Tag Archives: South Georgia Women’s History

Clara Varnedoe House, Claxton

Built by Aaron Strickland, this late Queen Anne cottage is the oldest house in Claxton. I’m unable to confirm a date, but it likely dates to the late 1890s or early 1900s. “Miss Clara” Varnedoe,  who served as Evans County School Superintendent from 1929-1940, lived here for many years.

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Filed under --EVANS COUNTY GA--, Claxton GA

Mt. Vernon Baptist Church, Randolph County

Lena Baker (8 June 1900-5 March 1945), the only woman ever executed in Georgia’s electric chair, sang in the choir at Mt. Vernon.

Ms. Baker, a mother of three, was forced into a sexual relationship with her elderly white employer, Ernest B. Knight. It was well-known and frowned upon throughout the county. When Knight realized that Ms. Baker was determined to end the relationship he locked her in his gristmill, as he had done many times before. When she tried to escape, they “tussled” over his pistol which fired and killed him. She immediately turned herself in and claimed the shooting was in self-defense. Not surprisingly, the all-male, all-white jury in the ensuing sham trial found Ms. Baker guilty of capital murder and sentenced her to death. She was executed at Reidsville on 5 March 1945 and buried at Mt. Vernon. That this was a tragic, if typical, miscarriage of justice was confirmed when she was granted a full and unconditional pardon by the state in 2005.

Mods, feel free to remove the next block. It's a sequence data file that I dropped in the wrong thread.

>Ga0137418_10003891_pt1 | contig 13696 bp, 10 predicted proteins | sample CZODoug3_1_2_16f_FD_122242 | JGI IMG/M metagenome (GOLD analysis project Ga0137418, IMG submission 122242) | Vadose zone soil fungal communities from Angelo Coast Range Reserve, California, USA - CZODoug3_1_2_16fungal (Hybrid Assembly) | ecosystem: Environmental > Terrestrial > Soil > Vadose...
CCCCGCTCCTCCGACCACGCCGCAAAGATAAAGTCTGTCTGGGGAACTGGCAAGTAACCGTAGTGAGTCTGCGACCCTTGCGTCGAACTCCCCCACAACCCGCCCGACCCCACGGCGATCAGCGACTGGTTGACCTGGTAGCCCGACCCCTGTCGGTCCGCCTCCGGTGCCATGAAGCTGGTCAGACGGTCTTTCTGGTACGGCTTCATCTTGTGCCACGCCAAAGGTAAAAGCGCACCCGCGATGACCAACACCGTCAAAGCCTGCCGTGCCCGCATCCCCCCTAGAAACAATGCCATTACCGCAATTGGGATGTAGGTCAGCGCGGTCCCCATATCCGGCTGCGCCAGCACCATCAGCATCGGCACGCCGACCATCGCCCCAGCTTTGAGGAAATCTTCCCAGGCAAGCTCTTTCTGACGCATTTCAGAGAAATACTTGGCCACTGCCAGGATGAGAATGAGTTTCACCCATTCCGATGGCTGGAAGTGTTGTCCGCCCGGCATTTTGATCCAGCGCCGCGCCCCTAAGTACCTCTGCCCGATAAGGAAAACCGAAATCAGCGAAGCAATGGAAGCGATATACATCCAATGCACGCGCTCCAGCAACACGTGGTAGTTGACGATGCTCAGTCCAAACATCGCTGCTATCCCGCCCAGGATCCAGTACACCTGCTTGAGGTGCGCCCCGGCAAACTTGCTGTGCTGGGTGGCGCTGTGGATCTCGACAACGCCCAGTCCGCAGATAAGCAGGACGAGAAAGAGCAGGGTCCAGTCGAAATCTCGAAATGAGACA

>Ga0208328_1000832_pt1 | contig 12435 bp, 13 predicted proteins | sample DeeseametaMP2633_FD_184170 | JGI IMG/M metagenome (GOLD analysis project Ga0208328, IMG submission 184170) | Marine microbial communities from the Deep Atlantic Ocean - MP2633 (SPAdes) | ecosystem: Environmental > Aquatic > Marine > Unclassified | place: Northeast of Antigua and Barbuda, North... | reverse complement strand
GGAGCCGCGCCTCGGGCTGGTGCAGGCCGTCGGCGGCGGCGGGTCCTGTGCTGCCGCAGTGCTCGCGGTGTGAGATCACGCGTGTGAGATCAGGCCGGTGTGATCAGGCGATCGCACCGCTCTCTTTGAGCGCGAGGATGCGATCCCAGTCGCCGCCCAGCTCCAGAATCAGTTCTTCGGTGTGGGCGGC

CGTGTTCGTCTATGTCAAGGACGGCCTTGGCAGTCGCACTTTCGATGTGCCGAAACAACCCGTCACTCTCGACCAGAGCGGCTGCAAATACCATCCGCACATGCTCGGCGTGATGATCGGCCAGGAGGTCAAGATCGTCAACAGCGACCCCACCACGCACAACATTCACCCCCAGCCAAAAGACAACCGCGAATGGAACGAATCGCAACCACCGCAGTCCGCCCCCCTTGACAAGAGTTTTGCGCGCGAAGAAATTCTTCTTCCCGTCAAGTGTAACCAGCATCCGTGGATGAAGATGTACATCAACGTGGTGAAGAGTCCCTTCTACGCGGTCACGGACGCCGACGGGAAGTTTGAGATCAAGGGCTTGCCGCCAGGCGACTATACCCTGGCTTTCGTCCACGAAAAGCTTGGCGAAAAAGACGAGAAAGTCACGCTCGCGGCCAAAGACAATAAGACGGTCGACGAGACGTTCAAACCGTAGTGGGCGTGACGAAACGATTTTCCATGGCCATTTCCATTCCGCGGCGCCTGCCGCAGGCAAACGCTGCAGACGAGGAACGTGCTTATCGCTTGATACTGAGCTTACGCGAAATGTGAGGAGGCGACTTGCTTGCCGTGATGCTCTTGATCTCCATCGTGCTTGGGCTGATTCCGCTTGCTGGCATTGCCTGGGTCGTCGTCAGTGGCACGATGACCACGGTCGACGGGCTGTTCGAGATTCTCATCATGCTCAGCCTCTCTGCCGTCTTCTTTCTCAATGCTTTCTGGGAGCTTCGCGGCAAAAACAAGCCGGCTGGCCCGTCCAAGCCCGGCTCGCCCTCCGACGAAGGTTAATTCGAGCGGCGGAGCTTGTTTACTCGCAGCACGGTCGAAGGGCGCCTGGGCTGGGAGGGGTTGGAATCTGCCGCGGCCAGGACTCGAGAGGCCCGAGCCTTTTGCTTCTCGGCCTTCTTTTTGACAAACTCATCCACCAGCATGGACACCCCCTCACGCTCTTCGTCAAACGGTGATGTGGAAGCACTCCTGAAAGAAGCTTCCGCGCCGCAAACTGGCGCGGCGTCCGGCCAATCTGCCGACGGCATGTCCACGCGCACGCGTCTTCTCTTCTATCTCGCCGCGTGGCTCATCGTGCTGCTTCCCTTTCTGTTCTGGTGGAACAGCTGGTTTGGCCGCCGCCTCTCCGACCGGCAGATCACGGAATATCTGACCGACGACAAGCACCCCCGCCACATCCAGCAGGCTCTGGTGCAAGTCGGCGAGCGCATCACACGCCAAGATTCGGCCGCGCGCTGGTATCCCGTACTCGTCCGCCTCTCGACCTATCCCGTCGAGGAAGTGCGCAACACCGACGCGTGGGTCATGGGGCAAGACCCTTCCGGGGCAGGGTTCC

Church members placed a headstone on her unmarked grave in 1998 and family members pay tribute every year on Mother’s Day.

As to the history of the congregation, I’m unable to locate anything at this time.

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Filed under --RANDOLPH COUNTY GA--

Old Webster County Jail, Circa 1856, Preston

This wooden jail was built soon after Kinchafoonee County became Webster County and served that purpose until 1910. It’s among the only antebellum jails still standing in Georgia. Dr. Fay Stapleton Burnett writes: This is the jail in which Susan Eberhart and Enoch Spann were housed from 1872-1873, when they both were hanged for murdering Spann’s invalid wife. This is a tragic tale of justice, mercy, ignorance, poverty and mental illness. 

It was unheard of for a white woman to be executed in 19th-century Georgia, and many, though aware of Eberhart’s guilt, were opposed to it. The case was a media sensation, prompting former Confederate vice-president Alexander Stephens to opine in his newspaper, the Atlanta Daily Sun: “the most interesting case of crime that ever occurred in Georgia, and which is certainly one of the strangest in history of crimes.”

Dr. Burnett has just published a book about this case and you can contact her here for information on ordering.

National Register of Historic Places

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Filed under --WEBSTER COUNTY GA--, Preston GA

Sumter County Hospital, 1913, Americus

A group of local women established the Americus & Sumter County Hospital Association in 1908 and after raising funds and community interest in a modern medical facility, they dedicated the Sumter County Hospital in 1913.

Initially a 27-bed facility, it doubled in size after the addition of an annex in 1932. It was in use until a new hospital opened north of town in 1952.